So many things are converging at the moment. These turbulent times of great change, that may even threaten our survival as a species. Global warming, forest fires, mass extinction, war, pollution, sickness, mental illness, loneliness, poverty, inequality, exploitation, separation, for-profit fascism, cruelty, violence, weapons of mass destruction. I really don't want to come back to this. 

But there is good in the world, I need to remember that too. It does help to remember this, it can help me stop spiralling into pessimism.The beautiful emotions of love, kindness and generosity they do still exist in the world; and this brings me hope, warms my heart. I must remember this.

Hot day, the temperature reached 28°C  (82.4 °F) today. I couldn't get much studying done. But later when the temperature got cooler at around 7pm I was able to get some work done then. Cyber security has not been an easy topic to learn, but I think it is slowly but surely starting to click a bit now. 

Meditation is hard in the heat. Struggled to converge the mind, it was restless and dull with an almost intangible feeling of discontent/discomfort. When I noticed negativity in the mind I swiped away any thoughts about longing, anger, or conceit. And then centred the mind with something more wholesome, thoughts to do with non-greed, non-hate, non conceit. Or if thinking is tiring, I centre with the breath and the body and practised not-thinking, just feeling without words. Words can feel like a prison for consciousness sometimes.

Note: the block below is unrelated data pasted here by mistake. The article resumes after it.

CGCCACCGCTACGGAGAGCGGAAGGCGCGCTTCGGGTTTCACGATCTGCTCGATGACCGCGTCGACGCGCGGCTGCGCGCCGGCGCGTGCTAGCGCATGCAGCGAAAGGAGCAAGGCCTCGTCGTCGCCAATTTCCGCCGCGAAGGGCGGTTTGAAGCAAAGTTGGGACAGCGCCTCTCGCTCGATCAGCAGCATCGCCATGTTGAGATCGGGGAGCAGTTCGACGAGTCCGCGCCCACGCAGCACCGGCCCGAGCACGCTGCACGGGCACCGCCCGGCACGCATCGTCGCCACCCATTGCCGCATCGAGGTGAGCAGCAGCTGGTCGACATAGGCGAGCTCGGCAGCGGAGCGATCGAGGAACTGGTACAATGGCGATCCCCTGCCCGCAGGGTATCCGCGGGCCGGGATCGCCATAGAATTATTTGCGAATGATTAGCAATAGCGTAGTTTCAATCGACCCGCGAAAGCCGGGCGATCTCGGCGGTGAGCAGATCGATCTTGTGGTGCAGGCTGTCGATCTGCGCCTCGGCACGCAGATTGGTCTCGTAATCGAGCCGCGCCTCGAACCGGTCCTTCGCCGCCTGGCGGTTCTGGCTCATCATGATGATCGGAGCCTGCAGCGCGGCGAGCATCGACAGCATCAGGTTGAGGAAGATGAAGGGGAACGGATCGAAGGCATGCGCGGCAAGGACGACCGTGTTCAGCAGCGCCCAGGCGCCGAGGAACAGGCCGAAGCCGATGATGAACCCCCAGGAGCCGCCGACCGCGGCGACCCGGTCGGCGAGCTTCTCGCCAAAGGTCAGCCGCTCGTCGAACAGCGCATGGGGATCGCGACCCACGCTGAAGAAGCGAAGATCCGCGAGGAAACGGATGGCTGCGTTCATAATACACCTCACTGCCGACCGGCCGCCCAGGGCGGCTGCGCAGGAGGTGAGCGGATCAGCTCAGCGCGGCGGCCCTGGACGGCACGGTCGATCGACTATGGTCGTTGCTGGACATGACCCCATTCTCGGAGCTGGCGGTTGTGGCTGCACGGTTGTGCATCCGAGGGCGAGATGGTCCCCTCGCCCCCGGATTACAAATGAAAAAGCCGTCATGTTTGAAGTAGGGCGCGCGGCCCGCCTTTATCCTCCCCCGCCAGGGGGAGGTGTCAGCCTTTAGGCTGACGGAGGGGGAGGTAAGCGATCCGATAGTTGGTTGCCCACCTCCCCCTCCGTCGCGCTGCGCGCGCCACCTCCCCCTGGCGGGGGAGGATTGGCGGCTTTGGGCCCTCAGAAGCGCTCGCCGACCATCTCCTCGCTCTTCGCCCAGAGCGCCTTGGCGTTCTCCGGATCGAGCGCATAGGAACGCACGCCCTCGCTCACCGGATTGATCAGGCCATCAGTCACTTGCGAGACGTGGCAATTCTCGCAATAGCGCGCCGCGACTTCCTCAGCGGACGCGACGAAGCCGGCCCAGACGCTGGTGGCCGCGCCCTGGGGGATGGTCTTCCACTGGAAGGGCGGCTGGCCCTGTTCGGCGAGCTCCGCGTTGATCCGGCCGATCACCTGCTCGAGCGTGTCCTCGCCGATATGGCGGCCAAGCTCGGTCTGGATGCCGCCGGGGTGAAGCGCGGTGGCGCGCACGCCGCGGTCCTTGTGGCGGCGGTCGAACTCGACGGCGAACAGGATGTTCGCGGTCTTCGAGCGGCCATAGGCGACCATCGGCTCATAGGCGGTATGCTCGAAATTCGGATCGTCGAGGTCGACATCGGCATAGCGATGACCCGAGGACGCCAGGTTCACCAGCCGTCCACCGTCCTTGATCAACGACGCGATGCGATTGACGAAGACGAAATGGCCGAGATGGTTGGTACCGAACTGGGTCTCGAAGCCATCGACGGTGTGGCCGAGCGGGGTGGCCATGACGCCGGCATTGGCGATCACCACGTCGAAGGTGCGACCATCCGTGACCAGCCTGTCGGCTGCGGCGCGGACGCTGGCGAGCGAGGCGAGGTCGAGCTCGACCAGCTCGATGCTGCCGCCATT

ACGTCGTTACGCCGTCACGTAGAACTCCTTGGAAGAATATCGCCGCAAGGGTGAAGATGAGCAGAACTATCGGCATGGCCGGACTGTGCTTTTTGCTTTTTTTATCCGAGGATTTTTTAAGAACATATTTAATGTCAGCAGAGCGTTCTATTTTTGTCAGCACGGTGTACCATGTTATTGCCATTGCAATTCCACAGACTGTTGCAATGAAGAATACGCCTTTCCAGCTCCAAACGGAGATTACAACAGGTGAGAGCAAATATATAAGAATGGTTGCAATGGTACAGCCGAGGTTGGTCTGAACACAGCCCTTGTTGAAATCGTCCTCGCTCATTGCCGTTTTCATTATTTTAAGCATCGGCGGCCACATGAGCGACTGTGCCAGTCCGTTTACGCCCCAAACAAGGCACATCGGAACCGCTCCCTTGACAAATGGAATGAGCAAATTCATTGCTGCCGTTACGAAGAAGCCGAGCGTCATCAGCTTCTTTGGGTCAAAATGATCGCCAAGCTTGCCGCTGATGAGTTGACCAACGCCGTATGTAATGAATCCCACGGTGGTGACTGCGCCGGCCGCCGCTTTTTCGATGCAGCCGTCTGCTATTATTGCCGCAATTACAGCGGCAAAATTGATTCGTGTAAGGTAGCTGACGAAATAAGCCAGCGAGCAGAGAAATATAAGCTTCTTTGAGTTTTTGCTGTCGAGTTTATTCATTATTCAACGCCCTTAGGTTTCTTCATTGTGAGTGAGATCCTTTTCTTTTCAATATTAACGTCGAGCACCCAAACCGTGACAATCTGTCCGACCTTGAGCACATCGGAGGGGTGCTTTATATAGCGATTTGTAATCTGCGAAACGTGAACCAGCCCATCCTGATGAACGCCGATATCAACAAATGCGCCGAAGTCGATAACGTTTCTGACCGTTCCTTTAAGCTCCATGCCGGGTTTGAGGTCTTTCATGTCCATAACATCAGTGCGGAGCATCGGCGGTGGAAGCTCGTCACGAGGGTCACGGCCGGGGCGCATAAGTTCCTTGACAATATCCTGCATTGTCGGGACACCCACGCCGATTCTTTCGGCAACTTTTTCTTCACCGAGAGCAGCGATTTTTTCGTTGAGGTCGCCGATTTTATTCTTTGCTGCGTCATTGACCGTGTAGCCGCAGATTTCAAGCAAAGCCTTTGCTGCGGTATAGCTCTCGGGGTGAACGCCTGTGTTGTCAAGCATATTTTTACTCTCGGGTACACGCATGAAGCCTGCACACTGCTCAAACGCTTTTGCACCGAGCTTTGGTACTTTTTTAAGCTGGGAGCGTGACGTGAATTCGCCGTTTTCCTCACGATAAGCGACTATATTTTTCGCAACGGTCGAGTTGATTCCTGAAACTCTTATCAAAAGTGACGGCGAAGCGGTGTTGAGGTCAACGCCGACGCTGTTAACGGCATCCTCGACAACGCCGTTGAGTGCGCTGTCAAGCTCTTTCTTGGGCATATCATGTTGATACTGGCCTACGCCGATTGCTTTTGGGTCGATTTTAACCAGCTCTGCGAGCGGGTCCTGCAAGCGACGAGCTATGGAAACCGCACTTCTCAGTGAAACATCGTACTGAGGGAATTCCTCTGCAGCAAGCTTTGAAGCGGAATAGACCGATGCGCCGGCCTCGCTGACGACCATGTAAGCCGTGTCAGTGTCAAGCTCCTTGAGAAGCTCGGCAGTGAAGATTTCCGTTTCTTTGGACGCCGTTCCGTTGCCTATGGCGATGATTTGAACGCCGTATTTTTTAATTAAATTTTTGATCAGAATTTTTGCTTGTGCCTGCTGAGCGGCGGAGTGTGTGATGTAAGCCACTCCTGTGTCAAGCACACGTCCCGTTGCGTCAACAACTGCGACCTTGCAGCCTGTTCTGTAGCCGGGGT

At least that exercise is getting easier to do now, the mind seems to drop the longing, anger, and conceit much faster than it used to. And the negative thoughts are much less sticky, my attention is not so easily captivated by them.

Maintaining a wholesome state of mind is the tricky part at the moment. That seems to be my practise edge just now, the challenge, to keep that momentum going.